10427 The Retailer Autumn 2018_Final Draft Pages
Helping people to eat well at work
NATASHA MAYNARD Nutrition and scientific affairs manager Igd
IN A WORLD FIRST, IGD WORKS WITH THE UNIVERSITY OF CAMBRIDGE TO TEST DIFFERENT WAYS TO HELP PEOPLE MAKE HEALTHIER CHOICES IN WORKPLACE RESTAURANTS In September, research and training charity IGD, launched a new guide for companies to help people eat well at work, culminating from one of the most ambitious studies of its kind for healthier eating in the workplace. Natasha Maynard, Nutrition and Scientific Affairs Manager at IGD explores the link between what we eat and the workplace environment and looks at the opportunities for employers and catering providers to help people eat well at work. Full-time workers consume around a third of their daily calories at work and workplace restaurants have a big influence on dietary habits and health. When we established our Health Eating programme to promote healthy eating nationally, we were determined to include the workplace as one of our activities. We soon found there was little firm evidence to base our recommendations on and so we partnered with the Behaviour and Health Research Unit (BHRU) at the University of Cambridge to test how to help people make healthier choices in workplace restaurants. The experiments, which took place between 2016 and 2018 at 19 workplace restaurants in 14 companies, involved 17,000 people – representing one of the largest experiments of its kind in a real-life setting. STRONG SUPPORT FOR EMPLOYEE WELLBEING Most food and drink companies would agree they have an important part to play in supporting consumer health. Many have shown their commitment to this cause by providing more nutrition information on pack, adjusting recipes to make them healthier, promoting products more carefully and introducing new healthier options. However, as well as supporting consumers, it’s also important that companies consider their own employees. For a full-time worker, consuming around a third of their daily energy intake at work, this environment has a big influence on their diet and wellbeing.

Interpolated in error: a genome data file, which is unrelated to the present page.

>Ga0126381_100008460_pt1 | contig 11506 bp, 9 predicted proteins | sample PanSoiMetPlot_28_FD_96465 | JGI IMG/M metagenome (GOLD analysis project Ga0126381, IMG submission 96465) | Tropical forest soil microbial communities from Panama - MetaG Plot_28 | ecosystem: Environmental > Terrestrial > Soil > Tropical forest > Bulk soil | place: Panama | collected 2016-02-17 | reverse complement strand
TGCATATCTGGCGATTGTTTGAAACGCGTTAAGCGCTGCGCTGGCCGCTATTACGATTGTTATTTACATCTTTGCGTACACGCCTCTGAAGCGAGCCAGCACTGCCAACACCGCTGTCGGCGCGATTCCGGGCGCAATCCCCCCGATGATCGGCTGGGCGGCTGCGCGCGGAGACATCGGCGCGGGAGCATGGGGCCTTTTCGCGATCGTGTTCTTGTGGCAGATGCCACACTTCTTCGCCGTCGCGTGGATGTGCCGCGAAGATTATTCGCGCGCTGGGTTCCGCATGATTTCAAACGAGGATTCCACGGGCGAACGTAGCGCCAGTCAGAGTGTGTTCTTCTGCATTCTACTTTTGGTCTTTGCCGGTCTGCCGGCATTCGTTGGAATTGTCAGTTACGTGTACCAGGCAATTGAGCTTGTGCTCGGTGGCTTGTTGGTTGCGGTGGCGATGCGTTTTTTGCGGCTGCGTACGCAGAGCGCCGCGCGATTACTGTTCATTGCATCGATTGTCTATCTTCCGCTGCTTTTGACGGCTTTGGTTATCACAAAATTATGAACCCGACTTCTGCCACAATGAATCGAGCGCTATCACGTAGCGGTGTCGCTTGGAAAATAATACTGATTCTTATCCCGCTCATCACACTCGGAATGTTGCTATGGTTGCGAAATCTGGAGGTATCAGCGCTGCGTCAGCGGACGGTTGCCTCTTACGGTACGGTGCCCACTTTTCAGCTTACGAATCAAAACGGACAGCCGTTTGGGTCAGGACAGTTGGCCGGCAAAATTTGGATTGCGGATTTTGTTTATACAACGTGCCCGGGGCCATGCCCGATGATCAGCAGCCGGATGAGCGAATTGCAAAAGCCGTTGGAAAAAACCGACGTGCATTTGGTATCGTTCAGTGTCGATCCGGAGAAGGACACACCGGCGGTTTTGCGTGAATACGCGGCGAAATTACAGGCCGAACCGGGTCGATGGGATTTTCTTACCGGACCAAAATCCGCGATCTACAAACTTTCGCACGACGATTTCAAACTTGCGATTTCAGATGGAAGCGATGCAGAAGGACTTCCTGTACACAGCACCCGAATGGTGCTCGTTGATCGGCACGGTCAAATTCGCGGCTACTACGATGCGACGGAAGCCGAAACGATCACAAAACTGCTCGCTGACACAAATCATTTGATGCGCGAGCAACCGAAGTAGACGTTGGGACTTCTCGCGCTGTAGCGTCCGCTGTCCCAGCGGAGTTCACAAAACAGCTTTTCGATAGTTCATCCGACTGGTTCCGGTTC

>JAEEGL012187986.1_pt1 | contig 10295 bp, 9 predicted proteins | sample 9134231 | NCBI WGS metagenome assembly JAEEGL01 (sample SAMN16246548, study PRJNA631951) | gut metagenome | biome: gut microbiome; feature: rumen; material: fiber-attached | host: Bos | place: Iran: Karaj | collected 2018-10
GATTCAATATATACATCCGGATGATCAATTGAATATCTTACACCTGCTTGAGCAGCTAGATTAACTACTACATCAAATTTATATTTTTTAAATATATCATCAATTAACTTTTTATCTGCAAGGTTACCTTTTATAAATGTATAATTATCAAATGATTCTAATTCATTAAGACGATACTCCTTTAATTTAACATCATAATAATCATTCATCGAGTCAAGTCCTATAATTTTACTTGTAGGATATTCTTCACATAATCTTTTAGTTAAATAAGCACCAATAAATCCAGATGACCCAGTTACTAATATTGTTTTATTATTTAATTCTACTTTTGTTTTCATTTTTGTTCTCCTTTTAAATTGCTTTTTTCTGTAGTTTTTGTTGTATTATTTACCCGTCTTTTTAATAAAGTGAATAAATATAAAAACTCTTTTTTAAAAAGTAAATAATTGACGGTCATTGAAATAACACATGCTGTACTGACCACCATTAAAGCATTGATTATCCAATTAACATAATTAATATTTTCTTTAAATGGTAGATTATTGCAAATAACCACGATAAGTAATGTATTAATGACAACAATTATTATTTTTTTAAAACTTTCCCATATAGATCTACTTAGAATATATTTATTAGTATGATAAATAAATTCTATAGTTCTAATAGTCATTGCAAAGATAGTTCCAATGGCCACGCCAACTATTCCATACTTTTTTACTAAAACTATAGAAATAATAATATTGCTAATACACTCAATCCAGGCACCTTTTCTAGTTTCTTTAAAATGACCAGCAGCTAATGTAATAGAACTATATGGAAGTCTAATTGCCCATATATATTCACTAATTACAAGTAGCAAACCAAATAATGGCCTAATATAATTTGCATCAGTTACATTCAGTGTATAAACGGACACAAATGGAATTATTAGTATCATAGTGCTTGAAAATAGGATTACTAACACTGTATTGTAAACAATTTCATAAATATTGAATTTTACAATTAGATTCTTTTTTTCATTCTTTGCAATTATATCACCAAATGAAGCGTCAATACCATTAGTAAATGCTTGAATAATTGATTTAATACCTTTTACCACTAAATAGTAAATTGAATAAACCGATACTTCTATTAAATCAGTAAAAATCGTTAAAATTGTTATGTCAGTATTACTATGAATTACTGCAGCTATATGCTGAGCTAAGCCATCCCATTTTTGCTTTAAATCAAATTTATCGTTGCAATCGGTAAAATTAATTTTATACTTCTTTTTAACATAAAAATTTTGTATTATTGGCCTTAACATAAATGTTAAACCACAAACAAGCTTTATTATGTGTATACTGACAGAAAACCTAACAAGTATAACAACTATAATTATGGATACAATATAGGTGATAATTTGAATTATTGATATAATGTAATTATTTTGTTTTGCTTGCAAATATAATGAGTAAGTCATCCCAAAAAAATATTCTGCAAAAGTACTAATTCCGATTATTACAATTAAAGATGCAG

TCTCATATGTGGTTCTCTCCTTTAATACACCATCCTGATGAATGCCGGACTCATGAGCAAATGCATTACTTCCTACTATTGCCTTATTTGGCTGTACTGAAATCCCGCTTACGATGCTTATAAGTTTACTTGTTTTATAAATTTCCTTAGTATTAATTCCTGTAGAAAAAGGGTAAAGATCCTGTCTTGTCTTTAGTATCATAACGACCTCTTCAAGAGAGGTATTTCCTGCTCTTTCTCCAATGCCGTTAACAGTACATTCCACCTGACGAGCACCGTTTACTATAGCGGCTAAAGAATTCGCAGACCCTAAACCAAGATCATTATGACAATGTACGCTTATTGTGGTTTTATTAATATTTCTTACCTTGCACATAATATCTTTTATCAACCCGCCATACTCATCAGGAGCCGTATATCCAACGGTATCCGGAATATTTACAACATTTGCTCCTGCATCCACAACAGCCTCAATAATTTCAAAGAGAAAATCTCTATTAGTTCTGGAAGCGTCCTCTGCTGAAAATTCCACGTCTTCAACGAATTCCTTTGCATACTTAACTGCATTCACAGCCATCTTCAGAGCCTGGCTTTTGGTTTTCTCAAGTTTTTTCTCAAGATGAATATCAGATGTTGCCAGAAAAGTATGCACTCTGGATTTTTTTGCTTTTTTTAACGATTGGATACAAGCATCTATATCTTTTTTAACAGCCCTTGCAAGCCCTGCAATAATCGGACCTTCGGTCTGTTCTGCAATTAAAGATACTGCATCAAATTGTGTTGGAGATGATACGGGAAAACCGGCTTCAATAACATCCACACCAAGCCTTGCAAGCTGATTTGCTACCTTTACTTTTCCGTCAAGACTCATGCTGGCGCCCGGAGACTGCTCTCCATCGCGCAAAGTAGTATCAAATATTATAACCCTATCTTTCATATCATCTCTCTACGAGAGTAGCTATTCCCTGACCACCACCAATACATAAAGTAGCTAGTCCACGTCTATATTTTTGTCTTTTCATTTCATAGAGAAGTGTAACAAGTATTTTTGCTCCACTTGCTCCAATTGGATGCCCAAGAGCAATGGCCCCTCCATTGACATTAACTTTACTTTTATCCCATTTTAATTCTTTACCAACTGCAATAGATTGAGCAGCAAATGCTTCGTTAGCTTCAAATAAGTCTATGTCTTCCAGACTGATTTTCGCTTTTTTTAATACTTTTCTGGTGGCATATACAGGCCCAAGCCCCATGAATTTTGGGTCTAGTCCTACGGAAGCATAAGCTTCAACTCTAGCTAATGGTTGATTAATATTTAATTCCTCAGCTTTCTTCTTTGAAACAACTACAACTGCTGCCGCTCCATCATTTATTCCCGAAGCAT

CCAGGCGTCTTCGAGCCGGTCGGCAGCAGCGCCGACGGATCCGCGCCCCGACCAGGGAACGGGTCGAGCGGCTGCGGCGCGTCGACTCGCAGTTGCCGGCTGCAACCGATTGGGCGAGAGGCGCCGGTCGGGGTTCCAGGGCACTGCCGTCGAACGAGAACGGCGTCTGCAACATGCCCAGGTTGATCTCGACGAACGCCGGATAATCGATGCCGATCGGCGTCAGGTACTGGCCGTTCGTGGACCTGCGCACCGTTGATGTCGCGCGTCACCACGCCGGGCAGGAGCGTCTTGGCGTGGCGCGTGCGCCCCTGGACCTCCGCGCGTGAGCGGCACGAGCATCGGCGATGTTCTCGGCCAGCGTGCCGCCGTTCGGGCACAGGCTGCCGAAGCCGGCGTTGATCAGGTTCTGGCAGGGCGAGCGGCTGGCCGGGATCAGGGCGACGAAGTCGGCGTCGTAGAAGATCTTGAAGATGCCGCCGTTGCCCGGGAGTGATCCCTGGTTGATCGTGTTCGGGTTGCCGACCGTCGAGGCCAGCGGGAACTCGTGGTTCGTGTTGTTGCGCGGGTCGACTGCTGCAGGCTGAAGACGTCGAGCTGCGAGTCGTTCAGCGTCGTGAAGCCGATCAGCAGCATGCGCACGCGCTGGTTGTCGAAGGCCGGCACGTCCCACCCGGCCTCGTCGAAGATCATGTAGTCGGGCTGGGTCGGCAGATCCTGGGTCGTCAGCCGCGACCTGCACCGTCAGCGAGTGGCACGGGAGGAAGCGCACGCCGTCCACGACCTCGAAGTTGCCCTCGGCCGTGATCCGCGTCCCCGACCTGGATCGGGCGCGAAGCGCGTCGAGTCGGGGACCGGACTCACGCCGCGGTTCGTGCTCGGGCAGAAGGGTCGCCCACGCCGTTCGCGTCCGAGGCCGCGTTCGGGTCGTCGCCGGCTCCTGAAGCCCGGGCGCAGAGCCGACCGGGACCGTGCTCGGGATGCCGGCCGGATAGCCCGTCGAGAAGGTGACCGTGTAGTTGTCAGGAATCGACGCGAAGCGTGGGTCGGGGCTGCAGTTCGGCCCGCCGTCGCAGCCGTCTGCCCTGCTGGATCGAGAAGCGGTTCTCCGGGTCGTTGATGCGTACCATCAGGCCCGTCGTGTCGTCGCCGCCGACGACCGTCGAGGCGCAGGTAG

There is growing evidence from behavioural science that the shape of any environment has a major impact on outcomes. Small, sometimes unnoticed changes in how options are presented (sometimes called ‘nudges’) can encourage healthier choices, freely and happily made. This was the thinking behind our experiments. THREE WAYS TO HELP PEOPLE EAT WELL AT WORK Our advice is based on the three areas we tested: • Offer a balanced choice - altering the range to tip the balance in favour of health is a proven route to encourage healthier eating. There is a strong commercial case for getting your offer right on health too. Indeed, IGD’s ShopperVista research reveals nearly one-third (31%) of consumers would eat out more often if healthier options were more available • Reduce portion sizes - most people, in most circumstances, tend to consume more if they are offered bigger portions. Cutting back on portions is therefore an effective approach to help people eat less without affecting taste or choice • Provide calorie information - nutrition information helps consumers make informed choices. But too much information can be difficult to absorb in a restaurant setting so displaying the energy information simply and clearly is the priority OUR RESULTS The research proved that simple changes can make a substantial difference and provided they are managed well, people are happy when changes are made in their workplace restaurant to support their wellbeing. The strongest results, measured by reduction in calories sold, were achieved by adapting the range and reducing portion sizes. Calorie labelling was less conclusive but very popular with consumers at the restaurants involved and we recommend this option to help people make informed choices. HOW TO INSPIRE CHANGE IN YOUR WORKPLACE Ideally, healthy eating should sit as part of a broader health and wellbeing programme, addressing both the physical and mental needs of employees. You will have greatest impact if you address this as part of a longer-term commitment.
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